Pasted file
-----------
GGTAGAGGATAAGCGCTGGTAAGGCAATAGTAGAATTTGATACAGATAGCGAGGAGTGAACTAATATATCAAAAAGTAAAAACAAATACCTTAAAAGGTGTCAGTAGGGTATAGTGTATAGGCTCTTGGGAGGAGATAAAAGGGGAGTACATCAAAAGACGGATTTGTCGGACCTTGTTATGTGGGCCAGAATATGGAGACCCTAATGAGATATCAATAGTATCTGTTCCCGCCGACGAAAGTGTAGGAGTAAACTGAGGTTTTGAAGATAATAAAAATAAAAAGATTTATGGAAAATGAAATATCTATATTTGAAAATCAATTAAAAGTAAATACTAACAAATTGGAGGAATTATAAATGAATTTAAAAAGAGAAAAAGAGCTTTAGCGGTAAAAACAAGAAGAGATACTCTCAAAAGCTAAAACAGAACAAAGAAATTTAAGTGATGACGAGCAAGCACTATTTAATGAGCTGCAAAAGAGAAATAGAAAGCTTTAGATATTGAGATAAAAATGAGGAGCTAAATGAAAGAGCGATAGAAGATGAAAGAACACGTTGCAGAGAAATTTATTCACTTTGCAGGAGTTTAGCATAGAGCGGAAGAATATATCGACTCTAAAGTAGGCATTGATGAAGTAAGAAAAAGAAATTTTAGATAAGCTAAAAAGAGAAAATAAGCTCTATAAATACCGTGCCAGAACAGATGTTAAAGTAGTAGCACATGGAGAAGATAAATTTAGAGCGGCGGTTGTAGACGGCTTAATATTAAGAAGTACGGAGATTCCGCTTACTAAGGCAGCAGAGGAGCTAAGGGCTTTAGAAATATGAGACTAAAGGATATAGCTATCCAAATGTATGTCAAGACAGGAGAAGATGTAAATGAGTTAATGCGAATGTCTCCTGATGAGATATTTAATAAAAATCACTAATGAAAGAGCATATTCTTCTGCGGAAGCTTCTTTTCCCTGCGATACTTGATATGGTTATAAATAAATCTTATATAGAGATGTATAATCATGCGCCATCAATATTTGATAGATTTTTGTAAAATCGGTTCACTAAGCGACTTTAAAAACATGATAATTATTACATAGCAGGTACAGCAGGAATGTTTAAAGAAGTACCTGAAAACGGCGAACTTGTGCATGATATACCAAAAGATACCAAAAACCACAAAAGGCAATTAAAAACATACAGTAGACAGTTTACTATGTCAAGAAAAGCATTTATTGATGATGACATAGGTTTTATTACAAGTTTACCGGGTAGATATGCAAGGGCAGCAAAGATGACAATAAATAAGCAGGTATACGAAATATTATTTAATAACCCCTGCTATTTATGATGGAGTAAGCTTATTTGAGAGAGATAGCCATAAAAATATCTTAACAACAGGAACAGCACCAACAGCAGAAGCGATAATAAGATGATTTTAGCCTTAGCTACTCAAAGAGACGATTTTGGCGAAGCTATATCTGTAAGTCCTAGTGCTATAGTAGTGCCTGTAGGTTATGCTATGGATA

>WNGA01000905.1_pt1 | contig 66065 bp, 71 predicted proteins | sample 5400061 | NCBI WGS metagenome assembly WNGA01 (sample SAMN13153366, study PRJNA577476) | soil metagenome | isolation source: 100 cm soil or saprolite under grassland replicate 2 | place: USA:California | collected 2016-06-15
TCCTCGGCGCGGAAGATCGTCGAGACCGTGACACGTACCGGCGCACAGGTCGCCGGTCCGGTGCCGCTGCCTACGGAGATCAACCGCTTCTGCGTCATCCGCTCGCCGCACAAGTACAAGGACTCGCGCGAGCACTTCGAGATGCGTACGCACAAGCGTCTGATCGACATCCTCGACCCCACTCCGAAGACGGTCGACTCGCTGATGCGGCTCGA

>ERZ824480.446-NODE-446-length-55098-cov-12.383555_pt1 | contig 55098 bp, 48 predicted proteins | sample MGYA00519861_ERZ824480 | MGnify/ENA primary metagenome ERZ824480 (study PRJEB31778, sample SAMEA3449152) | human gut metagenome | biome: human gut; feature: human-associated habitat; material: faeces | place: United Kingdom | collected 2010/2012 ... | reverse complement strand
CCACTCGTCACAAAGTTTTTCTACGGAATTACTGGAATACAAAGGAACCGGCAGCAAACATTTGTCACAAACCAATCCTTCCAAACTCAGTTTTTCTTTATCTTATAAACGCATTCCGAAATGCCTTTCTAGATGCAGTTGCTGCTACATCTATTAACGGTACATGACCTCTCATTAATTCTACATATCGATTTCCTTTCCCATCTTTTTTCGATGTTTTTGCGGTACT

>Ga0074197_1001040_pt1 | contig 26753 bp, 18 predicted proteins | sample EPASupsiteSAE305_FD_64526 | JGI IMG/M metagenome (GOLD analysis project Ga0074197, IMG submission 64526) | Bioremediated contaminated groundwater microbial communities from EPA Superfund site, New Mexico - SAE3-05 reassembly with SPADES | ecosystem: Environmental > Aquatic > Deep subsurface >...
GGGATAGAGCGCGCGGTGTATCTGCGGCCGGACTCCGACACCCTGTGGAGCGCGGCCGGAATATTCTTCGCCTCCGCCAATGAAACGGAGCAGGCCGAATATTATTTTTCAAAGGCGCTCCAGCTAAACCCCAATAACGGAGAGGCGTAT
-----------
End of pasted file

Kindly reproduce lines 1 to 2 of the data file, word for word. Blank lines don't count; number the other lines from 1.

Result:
GGTAGAGGATAAGCGCTGGTAAGGCAATAGTAGAATTTGATACAGATAGCGAGGAGTGAACTAATATATCAAAAAGTAAAAACAAATACCTTAAAAGGTGTCAGTAGGGTATAGTGTATAGGCTCTTGGGAGGAGATAAAAGGGGAGTACATCAAAAGACGGATTTGTCGGACCTTGTTATGTGGGCCAGAATATGGAGACCCTAATGAGATATCAATAGTATCTGTTCCCGCCGACGAAAGTGTAGGAGTAAACTGAGGTTTTGAAGATAATAAAAATAAAAAGATTTATGGAAAATGAAATATCTATATTTGAAAATCAATTAAAAGTAAATACTAACAAATTGGAGGAATTATAAATGAATTTAAAAAGAGAAAAAGAGCTTTAGCGGTAAAAACAAGAAGAGATACTCTCAAAAGCTAAAACAGAACAAAGAAATTTAAGTGATGACGAGCAAGCACTATTTAATGAGCTGCAAAAGAGAAATAGAAAGCTTTAGATATTGAGATAAAAATGAGGAGCTAAATGAAAGAGCGATAGAAGATGAAAGAACACGTTGCAGAGAAATTTATTCACTTTGCAGGAGTTTAGCATAGAGCGGAAGAATATATCGACTCTAAAGTAGGCATTGATGAAGTAAGAAAAAGAAATTTTAGATAAGCTAAAAAGAGAAAATAAGCTCTATAAATACCGTGCCAGAACAGATGTTAAAGTAGTAGCACATGGAGAAGATAAATTTAGAGCGGCGGTTGTAGACGGCTTAATATTAAGAAGTACGGAGATTCCGCTTACTAAGGCAGCAGAGGAGCTAAGGGCTTTAGAAATATGAGACTAAAGGATATAGCTATCCAAATGTATGTCAAGACAGGAGAAGATGTAAATGAGTTAATGCGAATGTCTCCTGATGAGATATTTAATAAAAATCACTAATGAAAGAGCATATTCTTCTGCGGAAGCTTCTTTTCCCTGCGATACTTGATATGGTTATAAATAAATCTTATATAGAGATGTATAATCATGCGCCATCAATATTTGATAGATTTTTGTAAAATCGGTTCACTAAGCGACTTTAAAAACATGATAATTATTACATAGCAGGTACAGCAGGAATGTTTAAAGAAGTACCTGAAAACGGCGAACTTGTGCATGATATACCAAAAGATACCAAAAACCACAAAAGGCAATTAAAAACATACAGTAGACAGTTTACTATGTCAAGAAAAGCATTTATTGATGATGACATAGGTTTTATTACAAGTTTACCGGGTAGATATGCAAGGGCAGCAAAGATGACAATAAATAAGCAGGTATACGAAATATTATTTAATAACCCCTGCTATTTATGATGGAGTAAGCTTATTTGAGAGAGATAGCCATAAAAATATCTTAACAACAGGAACAGCACCAACAGCAGAAGCGATAATAAGATGATTTTAGCCTTAGCTACTCAAAGAGACGATTTTGGCGAAGCTATATCTGTAAGTCCTAGTGCTATAGTAGTGCCTGTAGGTTATGCTATGGATA

>WNGA01000905.1_pt1 | contig 66065 bp, 71 predicted proteins | sample 5400061 | NCBI WGS metagenome assembly WNGA01 (sample SAMN13153366, study PRJNA577476) | soil metagenome | isolation source: 100 cm soil or saprolite under grassland replicate 2 | place: USA:California | collected 2016-06-15